- In the case of a single prospective parent, the parent must be a minimum of 30 years and not older than 50 years.
The Prospective Adoptive Parents (PAPs) need to submit the following original documents with two copies on which self-attestation is done for undergoing a legal adoption procedure.
- Identity Proof – Pan Card/Passport/Voter Card/Driving
- Address Proof – documents like Ration Card/Aadhar Card/ Electricity Bill etc.
- Certificate of Marriage
- Health Certificate which clears the parents from any incurable or contagious diseases
- A Family Photograph
- If employed, the Prospective Adoptive Parents need to furnish an Income Tax Statement for the previous three years. They have to provide an Income Certificate in case if they are employed in any organization from that particular organization along with the date of superannuation.
- The Prospective Adoptive Parents must furnish two letters of recommendation from the persons who are well acquainted with the adoptive family and who are not the immediate relatives of any of the any of the Prospective Adoptive Parents.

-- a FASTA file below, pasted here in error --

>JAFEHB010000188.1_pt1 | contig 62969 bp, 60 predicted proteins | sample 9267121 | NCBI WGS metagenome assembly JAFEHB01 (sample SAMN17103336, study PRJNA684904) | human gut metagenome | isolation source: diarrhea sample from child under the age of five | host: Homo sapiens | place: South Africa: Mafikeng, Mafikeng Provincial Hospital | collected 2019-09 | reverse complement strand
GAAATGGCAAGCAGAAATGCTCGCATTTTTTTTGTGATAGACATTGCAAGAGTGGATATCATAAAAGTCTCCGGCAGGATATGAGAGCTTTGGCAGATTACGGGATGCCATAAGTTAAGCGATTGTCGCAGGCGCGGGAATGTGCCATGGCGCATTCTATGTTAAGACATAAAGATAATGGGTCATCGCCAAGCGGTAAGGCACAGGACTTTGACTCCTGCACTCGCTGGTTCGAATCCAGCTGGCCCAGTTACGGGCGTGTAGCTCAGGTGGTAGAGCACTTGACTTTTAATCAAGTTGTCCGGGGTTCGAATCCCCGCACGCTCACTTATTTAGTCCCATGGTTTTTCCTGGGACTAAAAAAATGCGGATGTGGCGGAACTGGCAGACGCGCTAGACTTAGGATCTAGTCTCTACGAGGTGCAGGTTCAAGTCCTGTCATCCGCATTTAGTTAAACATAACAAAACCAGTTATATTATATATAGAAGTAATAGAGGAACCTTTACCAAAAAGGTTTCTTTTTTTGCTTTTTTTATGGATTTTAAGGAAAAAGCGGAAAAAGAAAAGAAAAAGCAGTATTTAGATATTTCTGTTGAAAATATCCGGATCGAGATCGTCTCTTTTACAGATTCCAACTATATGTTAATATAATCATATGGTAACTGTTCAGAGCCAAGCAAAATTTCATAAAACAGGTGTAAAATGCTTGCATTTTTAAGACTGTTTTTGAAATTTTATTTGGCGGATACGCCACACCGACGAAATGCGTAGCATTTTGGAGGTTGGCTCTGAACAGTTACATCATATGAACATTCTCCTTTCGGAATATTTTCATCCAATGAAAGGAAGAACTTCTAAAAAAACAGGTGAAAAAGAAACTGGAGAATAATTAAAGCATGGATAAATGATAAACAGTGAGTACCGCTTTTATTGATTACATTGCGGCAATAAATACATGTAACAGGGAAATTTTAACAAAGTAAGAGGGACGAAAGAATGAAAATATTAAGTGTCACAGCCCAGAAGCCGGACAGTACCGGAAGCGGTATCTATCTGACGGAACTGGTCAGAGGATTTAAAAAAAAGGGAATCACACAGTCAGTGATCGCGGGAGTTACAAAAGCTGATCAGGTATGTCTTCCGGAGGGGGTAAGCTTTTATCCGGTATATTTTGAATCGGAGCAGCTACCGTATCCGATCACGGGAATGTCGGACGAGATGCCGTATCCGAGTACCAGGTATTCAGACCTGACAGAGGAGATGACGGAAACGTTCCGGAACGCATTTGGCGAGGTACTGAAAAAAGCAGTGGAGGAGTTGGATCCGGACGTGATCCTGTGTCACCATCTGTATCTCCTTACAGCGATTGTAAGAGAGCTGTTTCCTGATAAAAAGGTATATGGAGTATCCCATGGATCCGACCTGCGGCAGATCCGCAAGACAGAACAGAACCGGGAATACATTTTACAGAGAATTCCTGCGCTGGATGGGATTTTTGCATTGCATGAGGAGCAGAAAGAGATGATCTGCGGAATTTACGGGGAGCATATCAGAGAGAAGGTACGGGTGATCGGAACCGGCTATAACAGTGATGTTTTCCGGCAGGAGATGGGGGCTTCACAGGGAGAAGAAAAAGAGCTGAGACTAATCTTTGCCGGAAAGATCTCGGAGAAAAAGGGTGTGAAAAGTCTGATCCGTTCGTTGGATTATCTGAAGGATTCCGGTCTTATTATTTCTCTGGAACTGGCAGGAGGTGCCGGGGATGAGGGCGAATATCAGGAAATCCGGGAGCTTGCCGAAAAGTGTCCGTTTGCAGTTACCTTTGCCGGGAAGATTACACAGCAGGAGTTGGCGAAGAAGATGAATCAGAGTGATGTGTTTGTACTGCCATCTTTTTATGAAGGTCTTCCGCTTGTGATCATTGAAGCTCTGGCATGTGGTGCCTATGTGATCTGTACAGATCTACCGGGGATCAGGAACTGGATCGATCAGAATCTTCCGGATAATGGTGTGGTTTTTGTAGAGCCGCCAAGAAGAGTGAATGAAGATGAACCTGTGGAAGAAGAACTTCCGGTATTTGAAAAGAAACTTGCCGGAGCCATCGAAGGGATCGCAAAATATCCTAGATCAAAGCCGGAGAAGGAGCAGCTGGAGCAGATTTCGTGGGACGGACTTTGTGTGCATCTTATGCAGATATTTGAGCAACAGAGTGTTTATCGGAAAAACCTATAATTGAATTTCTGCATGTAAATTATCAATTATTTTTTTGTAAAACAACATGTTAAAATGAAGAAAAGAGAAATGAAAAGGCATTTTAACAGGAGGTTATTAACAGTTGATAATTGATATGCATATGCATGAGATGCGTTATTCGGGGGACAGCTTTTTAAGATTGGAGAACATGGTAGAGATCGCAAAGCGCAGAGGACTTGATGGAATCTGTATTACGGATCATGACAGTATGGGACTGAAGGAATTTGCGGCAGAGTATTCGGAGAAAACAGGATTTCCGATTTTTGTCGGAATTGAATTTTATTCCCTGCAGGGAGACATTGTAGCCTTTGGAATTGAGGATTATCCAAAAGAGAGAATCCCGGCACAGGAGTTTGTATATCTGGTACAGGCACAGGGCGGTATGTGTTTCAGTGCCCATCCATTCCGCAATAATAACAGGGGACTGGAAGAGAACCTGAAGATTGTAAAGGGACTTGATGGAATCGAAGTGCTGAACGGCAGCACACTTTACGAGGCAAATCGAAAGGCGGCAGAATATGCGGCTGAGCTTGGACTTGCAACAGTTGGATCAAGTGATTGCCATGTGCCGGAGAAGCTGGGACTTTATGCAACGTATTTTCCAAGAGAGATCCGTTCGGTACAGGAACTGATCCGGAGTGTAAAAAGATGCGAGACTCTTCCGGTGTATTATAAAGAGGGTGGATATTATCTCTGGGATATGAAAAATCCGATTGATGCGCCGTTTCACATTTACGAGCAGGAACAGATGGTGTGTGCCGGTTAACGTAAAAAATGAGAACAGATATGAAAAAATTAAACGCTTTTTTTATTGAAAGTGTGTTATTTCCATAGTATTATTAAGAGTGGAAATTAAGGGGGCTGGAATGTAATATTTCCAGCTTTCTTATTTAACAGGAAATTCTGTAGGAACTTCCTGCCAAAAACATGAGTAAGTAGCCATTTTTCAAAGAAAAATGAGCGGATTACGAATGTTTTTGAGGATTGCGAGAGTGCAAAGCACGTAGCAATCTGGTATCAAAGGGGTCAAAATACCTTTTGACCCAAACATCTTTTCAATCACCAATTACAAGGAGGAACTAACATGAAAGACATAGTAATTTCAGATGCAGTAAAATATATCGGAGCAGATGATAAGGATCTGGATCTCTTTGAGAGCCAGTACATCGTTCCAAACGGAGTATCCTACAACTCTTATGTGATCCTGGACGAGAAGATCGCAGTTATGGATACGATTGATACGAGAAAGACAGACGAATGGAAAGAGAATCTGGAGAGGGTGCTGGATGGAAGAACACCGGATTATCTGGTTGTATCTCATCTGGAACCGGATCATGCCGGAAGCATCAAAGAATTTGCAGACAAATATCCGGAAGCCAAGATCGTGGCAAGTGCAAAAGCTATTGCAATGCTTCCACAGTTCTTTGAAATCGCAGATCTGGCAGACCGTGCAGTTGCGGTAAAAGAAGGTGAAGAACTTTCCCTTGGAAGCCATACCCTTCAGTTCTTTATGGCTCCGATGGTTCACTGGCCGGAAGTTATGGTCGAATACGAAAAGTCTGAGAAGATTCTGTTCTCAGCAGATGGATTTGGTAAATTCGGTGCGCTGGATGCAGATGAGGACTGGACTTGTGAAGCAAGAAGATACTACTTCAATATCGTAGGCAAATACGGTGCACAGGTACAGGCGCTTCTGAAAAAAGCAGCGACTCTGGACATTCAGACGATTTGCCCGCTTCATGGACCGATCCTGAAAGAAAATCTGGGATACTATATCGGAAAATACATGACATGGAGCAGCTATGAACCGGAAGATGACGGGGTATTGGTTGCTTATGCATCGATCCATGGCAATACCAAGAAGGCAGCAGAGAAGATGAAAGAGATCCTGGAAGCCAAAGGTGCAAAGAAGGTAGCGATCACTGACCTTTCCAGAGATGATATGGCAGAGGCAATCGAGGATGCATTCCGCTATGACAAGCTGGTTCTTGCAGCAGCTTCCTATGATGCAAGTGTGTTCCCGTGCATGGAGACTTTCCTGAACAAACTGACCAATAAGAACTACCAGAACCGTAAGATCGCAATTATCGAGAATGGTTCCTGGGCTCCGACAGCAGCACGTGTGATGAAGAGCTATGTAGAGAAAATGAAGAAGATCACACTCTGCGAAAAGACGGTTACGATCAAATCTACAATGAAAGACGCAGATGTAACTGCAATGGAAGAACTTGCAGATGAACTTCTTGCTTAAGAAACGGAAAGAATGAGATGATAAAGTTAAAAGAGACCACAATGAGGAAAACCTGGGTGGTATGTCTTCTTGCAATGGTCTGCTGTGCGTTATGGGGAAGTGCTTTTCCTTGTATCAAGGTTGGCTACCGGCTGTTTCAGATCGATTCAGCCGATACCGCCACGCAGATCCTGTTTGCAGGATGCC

- A Financial Statement which includes bank statements of the previous 6 months, information on loans taken and details of the movable and immovable properties owned by them.
- In case of a previous adoption, the Prospective Adoptive Parents have to furnish Adoption Decree.
- In the case where Prospective Adoptive Parents already have children either adopted or biological and if the child is more than 7 years, they need to take Written Consent from such child.
- Single Prospective Adoptive parents need to provide a Letter From a Close Relative stating that the relative would take care of the child in case if any unforeseen circumstances take place.
- In case of Divorcees, the Divorce or Legal Separation Decree needs to be submitted.
Procedure for adoption under this Act
According to the CARA Guidelines and the Adoption Regulations,2017:
- The Child must be declared to be legally free for adoption by at least three members of the Child Welfare Committee
- Indian Prospective parents must register themselves with a Specialised Adoption Agency, mainly one near their place of residence. The Agency will guide them through the registration process
- Online Registration can also be done using this website: http://carings.nic.in/
- After registering as per Schedule IV and with the necessary documents and the prescribed fee, the Specialised Adoption Agency (SAA) will give them a registration slip.
- If they want to adopt a child from another Special Adoption Agency within the same state they can approach the State Adoption Resource Authority (SARA) or the Adoption Coordination Agency with the registration slip.